Sunday Jul 3, 2011
I thought this Sunday would be an uneventful Sunday with the usual veterinary conditions seen throughout the years.
I would work half a day and take the afternoon off. Then I would watch the movie "Jane Eyre" at 7 pm at the Shaw Lido cinema. Suddenly a young worried-looking young man in his early 30s and a lady came with a very thin Maltese passing pus from her vagina for the past 5 months. They had consulted my associate yesterday, Dr Jason Teo had given an anti-fever and antibiotic injection yesterday as the dog had high fever. However, she had no fever now.
"What do you advise?" the sister asked me. "Do you recommend euthanasia?" This was a very old female dog. Very thin and weak and would be a very high anaesthetic risk.
"It is up to the owner as to whether he wants to euthanase this dog or not," I replied. "I don't advise euthanasia or surgery. It is up to the owner as surgery has a high risk of death on the operating table for this very old dog. In human years, she would be over 100 years old!"
The young man was hesitant. "Please think it over," I said. "You may not see this dog alive once she enters the operating table."
To euthanase or not? As long as there is life, there is hope. It does not mean that a very old dog that is in very poor health will definitely die on the operating table. It is just that the probability of dying is over 90% in this case.
"In pyometra cases, there is no choice but to operate. Much depends on economics," I advised. "Pyometra surgery and anaesthesia will cost around $1,000 as it takes a longer time as compared to a normal spay which is much cheaper."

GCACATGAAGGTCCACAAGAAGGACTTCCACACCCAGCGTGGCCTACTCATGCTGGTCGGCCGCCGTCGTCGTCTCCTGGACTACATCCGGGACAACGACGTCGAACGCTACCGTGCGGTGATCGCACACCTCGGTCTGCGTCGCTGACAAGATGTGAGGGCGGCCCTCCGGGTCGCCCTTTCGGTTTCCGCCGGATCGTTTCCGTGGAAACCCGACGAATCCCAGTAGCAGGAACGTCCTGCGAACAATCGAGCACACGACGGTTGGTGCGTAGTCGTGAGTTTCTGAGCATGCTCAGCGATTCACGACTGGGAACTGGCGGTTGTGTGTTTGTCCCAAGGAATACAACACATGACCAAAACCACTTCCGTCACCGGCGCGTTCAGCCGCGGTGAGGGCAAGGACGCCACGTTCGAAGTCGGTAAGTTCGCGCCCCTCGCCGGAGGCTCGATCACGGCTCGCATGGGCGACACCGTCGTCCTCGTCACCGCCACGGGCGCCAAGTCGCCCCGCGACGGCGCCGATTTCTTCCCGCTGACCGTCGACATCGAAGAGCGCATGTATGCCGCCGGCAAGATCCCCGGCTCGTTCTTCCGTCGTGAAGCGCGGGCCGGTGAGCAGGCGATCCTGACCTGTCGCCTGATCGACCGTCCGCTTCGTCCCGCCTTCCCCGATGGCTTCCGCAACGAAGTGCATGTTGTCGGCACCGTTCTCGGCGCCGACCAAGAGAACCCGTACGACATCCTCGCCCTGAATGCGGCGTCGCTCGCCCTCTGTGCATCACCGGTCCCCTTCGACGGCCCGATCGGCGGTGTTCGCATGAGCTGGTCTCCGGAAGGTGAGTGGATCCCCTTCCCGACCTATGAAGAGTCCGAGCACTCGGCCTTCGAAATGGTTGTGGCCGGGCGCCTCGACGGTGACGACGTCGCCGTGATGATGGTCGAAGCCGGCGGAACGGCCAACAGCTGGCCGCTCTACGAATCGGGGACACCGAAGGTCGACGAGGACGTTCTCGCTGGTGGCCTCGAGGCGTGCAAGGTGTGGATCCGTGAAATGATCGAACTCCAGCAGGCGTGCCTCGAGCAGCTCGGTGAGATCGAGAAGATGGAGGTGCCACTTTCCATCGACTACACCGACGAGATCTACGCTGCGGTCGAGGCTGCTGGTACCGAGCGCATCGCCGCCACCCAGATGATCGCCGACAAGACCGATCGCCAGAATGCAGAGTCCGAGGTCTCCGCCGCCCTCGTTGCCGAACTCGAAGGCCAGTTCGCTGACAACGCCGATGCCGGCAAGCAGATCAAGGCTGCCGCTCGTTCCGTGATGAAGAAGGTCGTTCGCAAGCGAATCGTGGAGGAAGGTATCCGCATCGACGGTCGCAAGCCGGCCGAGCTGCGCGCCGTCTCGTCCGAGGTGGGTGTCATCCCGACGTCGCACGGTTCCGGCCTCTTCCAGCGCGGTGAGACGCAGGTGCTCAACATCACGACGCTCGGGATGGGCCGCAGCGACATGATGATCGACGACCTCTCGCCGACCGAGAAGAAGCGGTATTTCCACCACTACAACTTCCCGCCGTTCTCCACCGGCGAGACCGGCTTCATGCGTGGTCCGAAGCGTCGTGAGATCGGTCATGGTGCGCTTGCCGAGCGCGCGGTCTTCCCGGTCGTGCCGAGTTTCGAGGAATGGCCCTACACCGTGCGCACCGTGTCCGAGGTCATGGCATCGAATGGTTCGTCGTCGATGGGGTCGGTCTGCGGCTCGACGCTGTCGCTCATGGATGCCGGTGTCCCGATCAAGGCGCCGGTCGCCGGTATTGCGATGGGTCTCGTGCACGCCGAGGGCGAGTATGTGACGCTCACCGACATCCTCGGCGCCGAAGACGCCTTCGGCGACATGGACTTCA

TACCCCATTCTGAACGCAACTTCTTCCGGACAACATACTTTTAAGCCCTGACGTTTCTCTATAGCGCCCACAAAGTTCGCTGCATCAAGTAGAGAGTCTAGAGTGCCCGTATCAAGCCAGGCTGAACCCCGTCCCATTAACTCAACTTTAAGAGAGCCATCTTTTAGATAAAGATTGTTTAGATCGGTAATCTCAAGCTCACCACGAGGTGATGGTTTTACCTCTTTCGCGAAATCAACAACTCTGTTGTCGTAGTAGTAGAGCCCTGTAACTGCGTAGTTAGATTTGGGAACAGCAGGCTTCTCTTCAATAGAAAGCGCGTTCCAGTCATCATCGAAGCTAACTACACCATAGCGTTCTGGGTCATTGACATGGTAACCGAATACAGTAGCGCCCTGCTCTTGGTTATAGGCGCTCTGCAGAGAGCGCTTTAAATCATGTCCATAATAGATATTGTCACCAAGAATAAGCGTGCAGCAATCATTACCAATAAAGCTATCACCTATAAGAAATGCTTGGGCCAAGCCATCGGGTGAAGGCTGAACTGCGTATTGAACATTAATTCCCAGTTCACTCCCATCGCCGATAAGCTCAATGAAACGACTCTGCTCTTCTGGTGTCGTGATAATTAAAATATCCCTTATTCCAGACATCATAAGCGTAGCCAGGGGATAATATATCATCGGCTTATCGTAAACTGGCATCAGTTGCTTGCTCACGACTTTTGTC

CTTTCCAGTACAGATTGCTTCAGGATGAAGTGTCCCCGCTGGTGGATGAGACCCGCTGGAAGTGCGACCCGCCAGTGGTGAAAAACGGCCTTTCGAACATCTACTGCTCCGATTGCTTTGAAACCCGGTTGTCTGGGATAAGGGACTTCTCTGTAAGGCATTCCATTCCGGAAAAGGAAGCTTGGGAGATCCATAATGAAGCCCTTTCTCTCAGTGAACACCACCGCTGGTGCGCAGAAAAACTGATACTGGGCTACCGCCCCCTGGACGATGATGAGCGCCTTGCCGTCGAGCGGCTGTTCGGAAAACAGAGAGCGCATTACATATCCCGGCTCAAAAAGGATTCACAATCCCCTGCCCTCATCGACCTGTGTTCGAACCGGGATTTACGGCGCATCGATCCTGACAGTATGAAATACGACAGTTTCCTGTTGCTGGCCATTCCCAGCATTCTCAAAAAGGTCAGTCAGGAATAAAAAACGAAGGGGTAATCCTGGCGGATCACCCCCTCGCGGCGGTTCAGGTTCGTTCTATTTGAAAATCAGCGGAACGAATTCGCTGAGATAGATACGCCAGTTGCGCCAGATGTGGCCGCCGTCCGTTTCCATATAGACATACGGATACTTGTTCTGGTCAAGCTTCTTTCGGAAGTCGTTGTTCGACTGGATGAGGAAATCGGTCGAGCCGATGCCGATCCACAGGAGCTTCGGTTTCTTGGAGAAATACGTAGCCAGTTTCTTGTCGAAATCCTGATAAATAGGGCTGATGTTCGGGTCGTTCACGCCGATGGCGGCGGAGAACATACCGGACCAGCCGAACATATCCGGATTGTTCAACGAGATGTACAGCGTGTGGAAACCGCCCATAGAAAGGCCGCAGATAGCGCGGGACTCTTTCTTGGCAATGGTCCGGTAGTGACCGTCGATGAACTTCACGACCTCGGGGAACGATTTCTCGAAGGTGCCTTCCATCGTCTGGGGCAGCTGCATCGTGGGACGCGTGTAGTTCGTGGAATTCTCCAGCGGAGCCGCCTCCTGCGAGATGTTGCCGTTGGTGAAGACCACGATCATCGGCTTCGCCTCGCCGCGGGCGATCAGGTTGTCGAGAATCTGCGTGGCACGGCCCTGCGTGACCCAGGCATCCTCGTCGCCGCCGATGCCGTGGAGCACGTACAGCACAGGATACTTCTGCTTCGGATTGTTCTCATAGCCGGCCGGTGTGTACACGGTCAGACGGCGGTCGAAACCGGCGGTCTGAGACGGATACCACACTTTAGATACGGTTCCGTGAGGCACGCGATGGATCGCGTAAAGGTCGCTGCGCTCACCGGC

The young man could not decide. I said: "Please wait in the reception room and think about the surgery." Why did he wait for over 3 months of the dog passing pus in the vagina to seek treatment, I did not ask him. Most likely, he anticipated that the dog would die on the operating table and therefore procrastinated till the dog was very thin and unable to eat.
I don't relish operating on high risk dogs as I do get emotionally affected whenever a dog dies on the operating table. For whatever reason. Some 40 years ago, I would have advised euthanasia as that was the prevalent thinking of my baby-boomer generation. Not much hope of survival. So why spend money on doing surgery? Save the owner some money. The vet who advises euthanasia for very sick dogs becomes despised and deemed uncaring and incompetent.
This type of advice does not resonate well with the younger generation. So, nowadays, I let the owner make the final decision of euthanasia or surgery in serious pyometra cases of old dogs. This case would be my second case of a very old dog past 15 years of age, suffering from pyometra. There are only a handful of such such cases seen by me in my 40 years of practice and the other case was deemed a success.
Yet one swallow does not make a summer. I did not want to operate. Yet euthanasia would be unacceptable for me too. This would be a very high risk surgery. Why risk my reputation?
The young man finally said: "OK, do the surgery." He did not want any blood test to be done.
Below is the account of the surgery, anaesthesia and follow-up.
Isoflurane gas at 5% given by mask. No sedation. IV drip.
Intubated and give gas at 1-3%.
The dog was given just sufficient gas but this was insufficient to bring her deeper into surgical anaesthesia. The dog kept moving and I would stop the surgery while she inhaled more gas. This method prolonged the surgery which started from 10.50 am and completed at 11.35 am on this Sunday. In normal pyometra dog anaesthesia, the dog would be fully anaesthesized and the surgery could be completed in less than 30 minutes.
But this was a very old dog and life and death depended on the anaesthetic skills of the vet. My assistant Min wanted to increase the isoflurane percentage to 5% to get a deeper anaesthesia. "Don't do it," I told him off. "She is a very old dog and normally 2% is sufficient in normal dogs. Just wait a while at 3% maximum. Old dogs die when given 5% for some time as she is in a very unstable anaesthetic stage."